Profit Efficiency of Rice Farmers in Cambodia The Differences between Organic and Conventional Farming

  •  Rada Khoy    
  •  Teruaki Nanseki    
  •  Yosuke Chomei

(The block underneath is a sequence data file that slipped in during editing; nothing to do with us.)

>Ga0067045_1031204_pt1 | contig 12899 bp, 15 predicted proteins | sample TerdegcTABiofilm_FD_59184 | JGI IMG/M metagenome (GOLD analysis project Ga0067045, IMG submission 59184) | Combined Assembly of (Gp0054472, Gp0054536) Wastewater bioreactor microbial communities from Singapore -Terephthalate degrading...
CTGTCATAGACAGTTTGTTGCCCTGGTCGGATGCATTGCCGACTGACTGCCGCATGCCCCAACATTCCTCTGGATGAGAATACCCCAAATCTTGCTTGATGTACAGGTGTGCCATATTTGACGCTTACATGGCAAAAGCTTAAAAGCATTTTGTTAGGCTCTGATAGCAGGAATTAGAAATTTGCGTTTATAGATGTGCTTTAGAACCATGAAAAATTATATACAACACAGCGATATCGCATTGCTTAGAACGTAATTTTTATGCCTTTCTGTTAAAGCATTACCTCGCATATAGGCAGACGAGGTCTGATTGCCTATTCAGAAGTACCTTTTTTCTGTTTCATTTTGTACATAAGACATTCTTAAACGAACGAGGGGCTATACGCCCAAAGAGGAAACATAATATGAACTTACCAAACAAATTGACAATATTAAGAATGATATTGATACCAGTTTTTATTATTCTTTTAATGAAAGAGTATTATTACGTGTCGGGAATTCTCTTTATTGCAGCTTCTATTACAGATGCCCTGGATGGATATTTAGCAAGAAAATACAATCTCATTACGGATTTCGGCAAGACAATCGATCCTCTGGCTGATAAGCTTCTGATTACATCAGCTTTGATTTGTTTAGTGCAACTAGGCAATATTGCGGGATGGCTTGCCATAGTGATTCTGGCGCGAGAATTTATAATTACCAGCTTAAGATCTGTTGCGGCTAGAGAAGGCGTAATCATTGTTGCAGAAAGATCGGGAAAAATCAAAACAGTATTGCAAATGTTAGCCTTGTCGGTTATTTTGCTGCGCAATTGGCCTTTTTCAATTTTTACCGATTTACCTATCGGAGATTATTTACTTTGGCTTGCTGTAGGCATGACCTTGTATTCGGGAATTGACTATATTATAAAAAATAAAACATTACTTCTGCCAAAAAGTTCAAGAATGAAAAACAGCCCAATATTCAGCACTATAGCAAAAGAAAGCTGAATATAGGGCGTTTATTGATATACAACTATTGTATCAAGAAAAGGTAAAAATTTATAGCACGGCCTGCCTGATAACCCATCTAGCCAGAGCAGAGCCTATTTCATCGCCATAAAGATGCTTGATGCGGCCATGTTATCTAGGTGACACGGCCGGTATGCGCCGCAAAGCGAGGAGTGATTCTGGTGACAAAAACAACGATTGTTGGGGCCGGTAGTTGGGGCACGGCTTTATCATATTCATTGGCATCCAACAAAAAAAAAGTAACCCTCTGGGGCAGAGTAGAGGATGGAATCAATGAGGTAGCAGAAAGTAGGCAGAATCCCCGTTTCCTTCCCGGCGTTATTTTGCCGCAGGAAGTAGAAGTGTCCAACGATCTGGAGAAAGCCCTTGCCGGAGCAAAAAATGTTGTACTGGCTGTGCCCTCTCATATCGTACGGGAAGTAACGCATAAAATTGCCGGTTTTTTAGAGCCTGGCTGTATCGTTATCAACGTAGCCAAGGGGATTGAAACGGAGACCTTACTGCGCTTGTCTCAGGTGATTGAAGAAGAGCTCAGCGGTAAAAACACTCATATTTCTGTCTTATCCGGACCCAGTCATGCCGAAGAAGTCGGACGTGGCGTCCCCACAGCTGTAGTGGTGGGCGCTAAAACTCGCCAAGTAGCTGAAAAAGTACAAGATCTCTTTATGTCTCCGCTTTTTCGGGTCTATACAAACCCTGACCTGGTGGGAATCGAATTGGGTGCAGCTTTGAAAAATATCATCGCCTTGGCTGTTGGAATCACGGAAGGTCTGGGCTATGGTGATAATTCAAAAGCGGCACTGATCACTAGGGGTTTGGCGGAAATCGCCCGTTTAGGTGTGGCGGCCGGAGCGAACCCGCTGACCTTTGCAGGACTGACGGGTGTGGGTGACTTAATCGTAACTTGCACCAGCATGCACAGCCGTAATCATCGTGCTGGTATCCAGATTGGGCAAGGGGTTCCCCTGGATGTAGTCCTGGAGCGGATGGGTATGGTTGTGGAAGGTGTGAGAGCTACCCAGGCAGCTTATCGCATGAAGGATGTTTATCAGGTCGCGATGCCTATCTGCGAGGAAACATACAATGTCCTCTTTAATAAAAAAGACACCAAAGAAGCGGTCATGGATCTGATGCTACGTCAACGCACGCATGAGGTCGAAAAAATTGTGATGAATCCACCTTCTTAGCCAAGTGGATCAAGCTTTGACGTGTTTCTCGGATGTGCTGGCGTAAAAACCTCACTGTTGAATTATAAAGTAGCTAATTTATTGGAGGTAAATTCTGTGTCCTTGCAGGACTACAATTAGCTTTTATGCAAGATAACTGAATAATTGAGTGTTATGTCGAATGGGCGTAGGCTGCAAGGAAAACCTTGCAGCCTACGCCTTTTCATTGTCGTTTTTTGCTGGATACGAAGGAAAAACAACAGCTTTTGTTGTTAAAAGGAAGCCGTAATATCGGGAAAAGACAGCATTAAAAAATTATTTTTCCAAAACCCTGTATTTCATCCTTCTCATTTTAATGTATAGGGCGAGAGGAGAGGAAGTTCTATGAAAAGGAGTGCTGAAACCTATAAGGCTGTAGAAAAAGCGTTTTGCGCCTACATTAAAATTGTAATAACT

This article highlights some important issues regarding the relative profit efficiency of organic and conventional farming in selected study areas of Cambodia, by estimating pool and separate profit frontiers of the two groups and accounting for the self-selection problem. We identify the relationship between the efficiency score from each frontier with farmers’ characteristics. The results indicate that farmers cannot manage their rice farming effectively in larger fields and fail to optimize their labor input and costs owing to limited skills and knowledge in rice production. Organic fertilizers can help to increase farmers’ rice income, while chemical fertilizers are less effective in doing so. Interestingly, being an organic farmer had no effect on farmers’ income elasticity when we conducted pool frontier estimation. However, these results were rejected by an LR test that was favorable to the estimation of a separate frontier, which suggested a better efficiency score if farmers adopted organic farming. We found some significant factors influencing the efficiency score, including education, own-tractor, and credit use (negative correlation) and selling, other farming, and number of poultry (positive correlation). Off farm was negatively correlated with the efficiency score in organic farming, but positively correlated in matched conventional.

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